A drone photo provides a stark look at a Homeless camp on 13th Avenue in Eugene

When Disaster Strikes

Cleveland, Ohio’s efforts to help the unhoused during COVID-19 serve as a model for Lane County’s response to future disasters

On any given day during the ongoing COVID-19 pandemic, dozens of tents can be seen scattered across Washington-Jefferson Park near downtown Eugene. Each week, the number of tents seems to increase.

When both federal and local governments advised people to shelter in place, tent fabric was all some unhoused folks had to battle against the disease that is still ravaging communities across the U.S. 

Throughout the pandemic, the city of Eugene has been criticized for its response to the plight of the homeless by closing parks and sweeping camps at a higher rate than pre-pandemic times, according to a May investigation by Eugene Weekly and The Catalyst Journalism Project. Local service providers agree that this was a wake up call: In the face of disaster, whether it be a pandemic or extreme weather generated by climate change, the emergency response for the unhoused needs to be more coordinated.

Meanwhile, more than 2,000 miles away in the Midwest, one Ohio county was successful in acting quickly to mitigate the spread of COVID-19 among unhoused people by being disaster ready. Both service providers and local governing bodies in Cuyahoga County, which encompasses Cleveland, acted swiftly in a coordinated effort that both reduced the number of people living unsheltered in the streets, and the number of unhoused folks contracting COVID-19, by removing people from shelters and placing people in hotels.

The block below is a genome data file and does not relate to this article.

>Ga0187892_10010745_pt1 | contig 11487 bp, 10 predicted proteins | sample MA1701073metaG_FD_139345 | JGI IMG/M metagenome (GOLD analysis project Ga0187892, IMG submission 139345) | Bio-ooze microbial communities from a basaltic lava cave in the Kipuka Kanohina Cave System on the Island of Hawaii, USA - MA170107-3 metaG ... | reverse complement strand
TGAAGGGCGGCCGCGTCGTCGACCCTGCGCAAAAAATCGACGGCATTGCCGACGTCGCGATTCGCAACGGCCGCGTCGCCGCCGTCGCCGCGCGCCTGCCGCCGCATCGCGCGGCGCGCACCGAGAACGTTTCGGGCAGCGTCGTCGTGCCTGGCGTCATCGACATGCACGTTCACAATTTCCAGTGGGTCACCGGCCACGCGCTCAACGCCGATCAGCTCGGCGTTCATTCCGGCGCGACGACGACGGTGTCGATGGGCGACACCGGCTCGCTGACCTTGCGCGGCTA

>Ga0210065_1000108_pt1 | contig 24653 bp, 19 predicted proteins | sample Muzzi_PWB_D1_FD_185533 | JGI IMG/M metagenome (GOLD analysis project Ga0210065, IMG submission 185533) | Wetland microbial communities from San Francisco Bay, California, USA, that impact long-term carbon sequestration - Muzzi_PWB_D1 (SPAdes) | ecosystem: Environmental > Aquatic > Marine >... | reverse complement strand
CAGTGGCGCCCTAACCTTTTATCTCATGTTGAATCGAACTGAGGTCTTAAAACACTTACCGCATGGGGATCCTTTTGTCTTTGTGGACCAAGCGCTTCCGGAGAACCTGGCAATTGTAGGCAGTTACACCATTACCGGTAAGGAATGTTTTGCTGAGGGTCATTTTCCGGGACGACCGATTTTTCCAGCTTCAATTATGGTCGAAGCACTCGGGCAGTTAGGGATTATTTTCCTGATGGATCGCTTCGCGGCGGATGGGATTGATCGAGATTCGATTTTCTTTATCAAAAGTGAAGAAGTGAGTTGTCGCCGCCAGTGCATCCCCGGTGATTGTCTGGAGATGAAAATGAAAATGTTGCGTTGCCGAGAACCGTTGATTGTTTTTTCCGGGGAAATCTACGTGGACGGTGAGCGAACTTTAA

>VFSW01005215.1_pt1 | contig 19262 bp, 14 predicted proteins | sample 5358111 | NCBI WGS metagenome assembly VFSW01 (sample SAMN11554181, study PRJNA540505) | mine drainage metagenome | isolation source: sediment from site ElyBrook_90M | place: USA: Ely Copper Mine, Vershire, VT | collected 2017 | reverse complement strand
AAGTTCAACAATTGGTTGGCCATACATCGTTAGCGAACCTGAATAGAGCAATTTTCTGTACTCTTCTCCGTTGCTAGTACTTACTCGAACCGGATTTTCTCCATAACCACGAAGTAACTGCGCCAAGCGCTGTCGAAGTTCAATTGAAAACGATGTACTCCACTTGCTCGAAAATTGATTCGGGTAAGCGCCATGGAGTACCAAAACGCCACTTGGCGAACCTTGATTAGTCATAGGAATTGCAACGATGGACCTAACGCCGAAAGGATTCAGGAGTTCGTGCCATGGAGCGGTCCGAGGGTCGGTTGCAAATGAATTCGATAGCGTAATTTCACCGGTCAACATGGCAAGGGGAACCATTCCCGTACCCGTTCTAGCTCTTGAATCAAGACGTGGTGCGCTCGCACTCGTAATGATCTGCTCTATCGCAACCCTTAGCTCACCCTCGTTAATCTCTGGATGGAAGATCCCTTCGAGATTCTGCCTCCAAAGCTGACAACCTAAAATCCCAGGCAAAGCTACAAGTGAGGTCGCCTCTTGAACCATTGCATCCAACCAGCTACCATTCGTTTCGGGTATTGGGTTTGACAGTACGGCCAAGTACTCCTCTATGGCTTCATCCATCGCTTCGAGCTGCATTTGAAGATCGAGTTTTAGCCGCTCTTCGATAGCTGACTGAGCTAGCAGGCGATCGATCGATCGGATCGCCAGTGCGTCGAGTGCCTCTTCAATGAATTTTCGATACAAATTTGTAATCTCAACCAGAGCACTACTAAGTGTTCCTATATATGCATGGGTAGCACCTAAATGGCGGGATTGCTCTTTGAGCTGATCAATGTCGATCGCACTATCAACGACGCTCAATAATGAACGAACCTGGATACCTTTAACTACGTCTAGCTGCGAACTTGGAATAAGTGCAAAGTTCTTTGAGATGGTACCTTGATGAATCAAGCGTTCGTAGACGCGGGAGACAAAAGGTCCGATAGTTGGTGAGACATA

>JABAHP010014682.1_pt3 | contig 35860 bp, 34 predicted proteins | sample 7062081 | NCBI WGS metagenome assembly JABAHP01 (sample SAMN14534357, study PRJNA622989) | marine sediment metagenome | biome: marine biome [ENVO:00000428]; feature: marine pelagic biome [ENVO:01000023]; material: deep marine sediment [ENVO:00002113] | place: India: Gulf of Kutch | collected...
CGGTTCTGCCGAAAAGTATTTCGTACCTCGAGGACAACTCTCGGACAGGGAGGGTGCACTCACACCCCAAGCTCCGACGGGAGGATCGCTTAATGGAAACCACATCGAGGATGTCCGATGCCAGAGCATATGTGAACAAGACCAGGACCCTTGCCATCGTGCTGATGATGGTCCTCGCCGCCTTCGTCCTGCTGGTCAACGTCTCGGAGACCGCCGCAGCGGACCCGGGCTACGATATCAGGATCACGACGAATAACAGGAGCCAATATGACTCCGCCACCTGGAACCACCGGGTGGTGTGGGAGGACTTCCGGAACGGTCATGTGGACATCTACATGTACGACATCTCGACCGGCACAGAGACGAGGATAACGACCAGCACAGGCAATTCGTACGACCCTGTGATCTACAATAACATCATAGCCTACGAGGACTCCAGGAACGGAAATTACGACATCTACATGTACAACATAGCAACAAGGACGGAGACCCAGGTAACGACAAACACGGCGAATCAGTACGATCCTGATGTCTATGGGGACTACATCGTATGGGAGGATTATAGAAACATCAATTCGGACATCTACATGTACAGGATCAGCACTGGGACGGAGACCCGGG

“I think the organizing was pretty fluid because people saw a need right away,” says Chris Knestrick, executive director of the Northeast Ohio Coalition for the Homeless (NEOCH).

 According to the 2020 Point-in-Time count, a survey of unhoused people living in an area, Cleveland has about 500 unhoused people per 100,000. This is a similar per-capita rate to Lane County, which has 566 unhoused individuals per 100,000. 

NEOCH, Cuyahoga County and other service providers were able to house a total of 1,378 individuals across five hotels as of July 2021. In working with Lutheran Metropolitan Ministries, which runs the largest shelter in the state, they were able to decrease shelter capacity by roughly 50 percent. 

And while Lane County’s unsheltered homeless population increased in 2020, Cleveland reduced its rate of unsheltered homelessness by 30 percent.

There will be more disasters. There may even be more pandemics. Cuyahoga County is much larger in population and has access to more resources, but the marshaling of resources and the housing of people in hotels is a model Lane County can look to.

A local response to disasters

Jason Davis, public information officer for Lane County’s Health and Human Services, says when the pandemic started, the county had to respond to several different factors, including the Labor Day wildfire along the McKenzie River.

“We had a varied response because, especially this last year, ‘unhoused’ applied to a very diverse group of people,” Davis says. “It could be people who just a few months ago had a house on the McKenzie River and now they are unhoused, and it could be people who are chronically homeless and are living primarily on the streets, to people who live in shelters.”

Davis says in the beginning of March 2020, the county grappled with the CDC recommendations of sheltering in place, while understanding that often the homeless are transient.

At the same time, agencies like St. Vincent de Paul and the Eugene Mission — which provide overnight shelter options — had to reduce the number of people staying at their shelters to limit the spread of COVID-19.